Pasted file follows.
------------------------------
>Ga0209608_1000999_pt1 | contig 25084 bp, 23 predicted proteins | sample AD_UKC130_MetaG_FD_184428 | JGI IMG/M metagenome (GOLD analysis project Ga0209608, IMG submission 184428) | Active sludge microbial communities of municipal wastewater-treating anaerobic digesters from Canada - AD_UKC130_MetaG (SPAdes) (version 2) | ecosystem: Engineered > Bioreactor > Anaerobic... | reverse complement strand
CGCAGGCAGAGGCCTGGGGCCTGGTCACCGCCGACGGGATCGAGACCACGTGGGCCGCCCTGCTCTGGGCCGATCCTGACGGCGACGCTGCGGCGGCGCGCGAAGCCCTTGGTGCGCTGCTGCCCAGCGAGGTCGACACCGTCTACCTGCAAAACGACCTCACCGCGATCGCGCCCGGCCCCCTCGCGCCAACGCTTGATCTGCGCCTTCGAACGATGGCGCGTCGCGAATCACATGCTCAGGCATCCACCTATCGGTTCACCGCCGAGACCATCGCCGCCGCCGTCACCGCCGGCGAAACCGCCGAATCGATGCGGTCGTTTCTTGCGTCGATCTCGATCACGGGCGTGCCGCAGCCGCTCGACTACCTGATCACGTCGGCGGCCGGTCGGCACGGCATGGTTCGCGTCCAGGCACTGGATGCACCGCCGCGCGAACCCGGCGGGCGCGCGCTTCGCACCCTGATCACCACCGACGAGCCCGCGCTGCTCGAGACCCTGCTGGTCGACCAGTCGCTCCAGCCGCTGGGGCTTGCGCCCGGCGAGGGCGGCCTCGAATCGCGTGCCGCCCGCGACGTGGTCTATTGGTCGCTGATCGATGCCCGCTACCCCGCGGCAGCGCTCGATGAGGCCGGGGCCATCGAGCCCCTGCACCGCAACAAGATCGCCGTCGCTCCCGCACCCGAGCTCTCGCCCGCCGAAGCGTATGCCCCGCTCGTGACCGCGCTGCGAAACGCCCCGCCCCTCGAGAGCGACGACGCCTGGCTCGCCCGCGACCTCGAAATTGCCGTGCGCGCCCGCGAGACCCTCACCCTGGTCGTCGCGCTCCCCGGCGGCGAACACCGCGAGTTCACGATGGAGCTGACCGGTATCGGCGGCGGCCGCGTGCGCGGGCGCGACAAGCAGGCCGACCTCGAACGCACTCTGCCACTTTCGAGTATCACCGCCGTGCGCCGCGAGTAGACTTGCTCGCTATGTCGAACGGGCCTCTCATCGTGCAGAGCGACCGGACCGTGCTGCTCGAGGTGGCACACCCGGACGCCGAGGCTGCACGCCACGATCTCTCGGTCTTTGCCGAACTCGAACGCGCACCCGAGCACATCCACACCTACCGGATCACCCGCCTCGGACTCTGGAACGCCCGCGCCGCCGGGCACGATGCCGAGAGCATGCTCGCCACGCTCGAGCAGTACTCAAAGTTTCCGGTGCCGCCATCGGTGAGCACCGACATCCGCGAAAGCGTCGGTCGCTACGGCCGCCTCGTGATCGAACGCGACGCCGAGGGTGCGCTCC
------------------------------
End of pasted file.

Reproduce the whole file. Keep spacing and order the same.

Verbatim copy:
>Ga0209608_1000999_pt1 | contig 25084 bp, 23 predicted proteins | sample AD_UKC130_MetaG_FD_184428 | JGI IMG/M metagenome (GOLD analysis project Ga0209608, IMG submission 184428) | Active sludge microbial communities of municipal wastewater-treating anaerobic digesters from Canada - AD_UKC130_MetaG (SPAdes) (version 2) | ecosystem: Engineered > Bioreactor > Anaerobic... | reverse complement strand
CGCAGGCAGAGGCCTGGGGCCTGGTCACCGCCGACGGGATCGAGACCACGTGGGCCGCCCTGCTCTGGGCCGATCCTGACGGCGACGCTGCGGCGGCGCGCGAAGCCCTTGGTGCGCTGCTGCCCAGCGAGGTCGACACCGTCTACCTGCAAAACGACCTCACCGCGATCGCGCCCGGCCCCCTCGCGCCAACGCTTGATCTGCGCCTTCGAACGATGGCGCGTCGCGAATCACATGCTCAGGCATCCACCTATCGGTTCACCGCCGAGACCATCGCCGCCGCCGTCACCGCCGGCGAAACCGCCGAATCGATGCGGTCGTTTCTTGCGTCGATCTCGATCACGGGCGTGCCGCAGCCGCTCGACTACCTGATCACGTCGGCGGCCGGTCGGCACGGCATGGTTCGCGTCCAGGCACTGGATGCACCGCCGCGCGAACCCGGCGGGCGCGCGCTTCGCACCCTGATCACCACCGACGAGCCCGCGCTGCTCGAGACCCTGCTGGTCGACCAGTCGCTCCAGCCGCTGGGGCTTGCGCCCGGCGAGGGCGGCCTCGAATCGCGTGCCGCCCGCGACGTGGTCTATTGGTCGCTGATCGATGCCCGCTACCCCGCGGCAGCGCTCGATGAGGCCGGGGCCATCGAGCCCCTGCACCGCAACAAGATCGCCGTCGCTCCCGCACCCGAGCTCTCGCCCGCCGAAGCGTATGCCCCGCTCGTGACCGCGCTGCGAAACGCCCCGCCCCTCGAGAGCGACGACGCCTGGCTCGCCCGCGACCTCGAAATTGCCGTGCGCGCCCGCGAGACCCTCACCCTGGTCGTCGCGCTCCCCGGCGGCGAACACCGCGAGTTCACGATGGAGCTGACCGGTATCGGCGGCGGCCGCGTGCGCGGGCGCGACAAGCAGGCCGACCTCGAACGCACTCTGCCACTTTCGAGTATCACCGCCGTGCGCCGCGAGTAGACTTGCTCGCTATGTCGAACGGGCCTCTCATCGTGCAGAGCGACCGGACCGTGCTGCTCGAGGTGGCACACCCGGACGCCGAGGCTGCACGCCACGATCTCTCGGTCTTTGCCGAACTCGAACGCGCACCCGAGCACATCCACACCTACCGGATCACCCGCCTCGGACTCTGGAACGCCCGCGCCGCCGGGCACGATGCCGAGAGCATGCTCGCCACGCTCGAGCAGTACTCAAAGTTTCCGGTGCCGCCATCGGTGAGCACCGACATCCGCGAAAGCGTCGGTCGCTACGGCCGCCTCGTGATCGAACGCGACGCCGAGGGTGCGCTCC